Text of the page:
Screenshots and Commentary

  • I open the figure captions with a lame joke: Battlefield 1‘s Sinai Desert should be called the Saenai Desert (explanation: さえない directly translates to “dull” or “unremarkable”). Lame Battlefield 1 jokes aside, it feels fantastic to be working on a post with twenty screenshots rather than thirty: twenty has been the standard here for quite some time, and represents a fine balance between having enough screenshots to make the post a bit more substantial, without taking too much time to complete. Here, Eriri, Megumi, Michiru and Utaha take things easy while Tomoya is hanging out in the background, trying to come up with means of capturing a particular mood in his game without distractions.

  • The last time I wrote about Saekano was back in 2015; the first episode released during January, right after I returned home from my vacation in Taiwan. I managed to get the first episode’s talk out nearly a month later, and at the time, was experimenting with a new posting format that has since been applied to all the posts I do. The reason why there’s a Saekano post at all for the zeroth episode is for two reasons: the first is that I forgot Saekano has a bit of an unusual release pattern, and the second is my site metrics showing a large number of searches for fanservice and Saekano.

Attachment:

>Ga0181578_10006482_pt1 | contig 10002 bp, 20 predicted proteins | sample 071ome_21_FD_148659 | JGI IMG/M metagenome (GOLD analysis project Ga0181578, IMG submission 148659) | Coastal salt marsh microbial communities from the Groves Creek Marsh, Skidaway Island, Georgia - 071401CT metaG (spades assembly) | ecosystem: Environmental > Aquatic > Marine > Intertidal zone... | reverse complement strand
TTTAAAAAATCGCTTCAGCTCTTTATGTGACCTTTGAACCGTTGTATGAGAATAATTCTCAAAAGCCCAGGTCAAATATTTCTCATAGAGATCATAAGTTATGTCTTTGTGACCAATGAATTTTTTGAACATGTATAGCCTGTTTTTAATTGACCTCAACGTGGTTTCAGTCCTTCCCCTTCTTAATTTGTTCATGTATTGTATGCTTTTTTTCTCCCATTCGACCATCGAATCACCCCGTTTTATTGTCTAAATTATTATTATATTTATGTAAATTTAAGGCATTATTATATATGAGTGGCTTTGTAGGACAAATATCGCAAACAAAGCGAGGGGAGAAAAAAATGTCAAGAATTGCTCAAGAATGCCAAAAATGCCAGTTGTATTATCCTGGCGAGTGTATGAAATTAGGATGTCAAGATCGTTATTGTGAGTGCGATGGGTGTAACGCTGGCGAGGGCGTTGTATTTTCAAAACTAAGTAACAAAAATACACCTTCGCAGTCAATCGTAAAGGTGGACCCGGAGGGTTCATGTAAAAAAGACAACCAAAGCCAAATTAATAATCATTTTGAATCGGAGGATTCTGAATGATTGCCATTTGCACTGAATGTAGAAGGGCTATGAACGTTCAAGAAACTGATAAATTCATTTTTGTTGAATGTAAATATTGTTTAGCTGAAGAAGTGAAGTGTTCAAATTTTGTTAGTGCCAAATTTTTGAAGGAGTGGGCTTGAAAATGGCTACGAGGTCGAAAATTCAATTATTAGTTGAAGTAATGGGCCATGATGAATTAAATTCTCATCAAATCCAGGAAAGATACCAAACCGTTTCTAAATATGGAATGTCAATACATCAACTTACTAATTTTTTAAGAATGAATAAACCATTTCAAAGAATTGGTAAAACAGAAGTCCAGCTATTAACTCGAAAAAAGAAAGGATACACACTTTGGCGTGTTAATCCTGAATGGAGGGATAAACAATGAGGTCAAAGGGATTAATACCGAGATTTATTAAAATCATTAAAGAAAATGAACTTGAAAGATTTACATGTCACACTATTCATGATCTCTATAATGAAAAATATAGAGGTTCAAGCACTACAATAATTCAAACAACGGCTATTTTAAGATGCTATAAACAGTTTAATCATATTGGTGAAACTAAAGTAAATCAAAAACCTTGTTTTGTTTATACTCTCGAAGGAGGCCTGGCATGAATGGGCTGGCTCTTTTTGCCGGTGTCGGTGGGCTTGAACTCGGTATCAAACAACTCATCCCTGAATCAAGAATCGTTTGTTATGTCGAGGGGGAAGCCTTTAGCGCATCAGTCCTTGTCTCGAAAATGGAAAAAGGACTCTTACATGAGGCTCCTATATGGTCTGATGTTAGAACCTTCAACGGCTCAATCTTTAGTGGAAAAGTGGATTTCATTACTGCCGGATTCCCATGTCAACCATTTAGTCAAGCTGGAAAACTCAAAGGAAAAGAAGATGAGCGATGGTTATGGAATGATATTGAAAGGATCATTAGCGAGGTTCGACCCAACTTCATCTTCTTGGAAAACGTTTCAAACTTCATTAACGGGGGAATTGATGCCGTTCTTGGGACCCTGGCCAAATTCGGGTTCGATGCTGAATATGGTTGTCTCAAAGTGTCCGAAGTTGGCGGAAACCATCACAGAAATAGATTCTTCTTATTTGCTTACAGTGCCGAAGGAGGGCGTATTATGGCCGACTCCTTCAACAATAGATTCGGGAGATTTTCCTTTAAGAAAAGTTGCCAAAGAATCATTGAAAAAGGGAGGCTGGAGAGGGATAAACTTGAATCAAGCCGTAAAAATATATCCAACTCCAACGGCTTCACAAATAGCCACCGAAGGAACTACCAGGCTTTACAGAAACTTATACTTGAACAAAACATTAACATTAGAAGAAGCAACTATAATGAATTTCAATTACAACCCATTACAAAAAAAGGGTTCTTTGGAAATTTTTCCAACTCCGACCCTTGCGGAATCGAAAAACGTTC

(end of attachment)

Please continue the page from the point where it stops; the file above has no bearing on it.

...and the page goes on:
• Hence, I decided to push this post out so that individuals doing searches for Saekano‘s latest material would not be disappointed: this post has one of the highest ratio of fanservice-to-standard images. There is a bit of an irony in the choice of page quote: it’s taken from George Lam’s “A Man Should Strengthen Himself”, a famous song based off the Chinese folk song On the General’s Orders (將軍令) that became associated with martial artist Wong Fei-Hung owing to their usage in movies featuring him. It’s completely irrelevant to the comings and goings in this episode, but the song’s been stuck in my head for the entire day, ever since I finished implementation of a feature at work and the song came up on my playlist.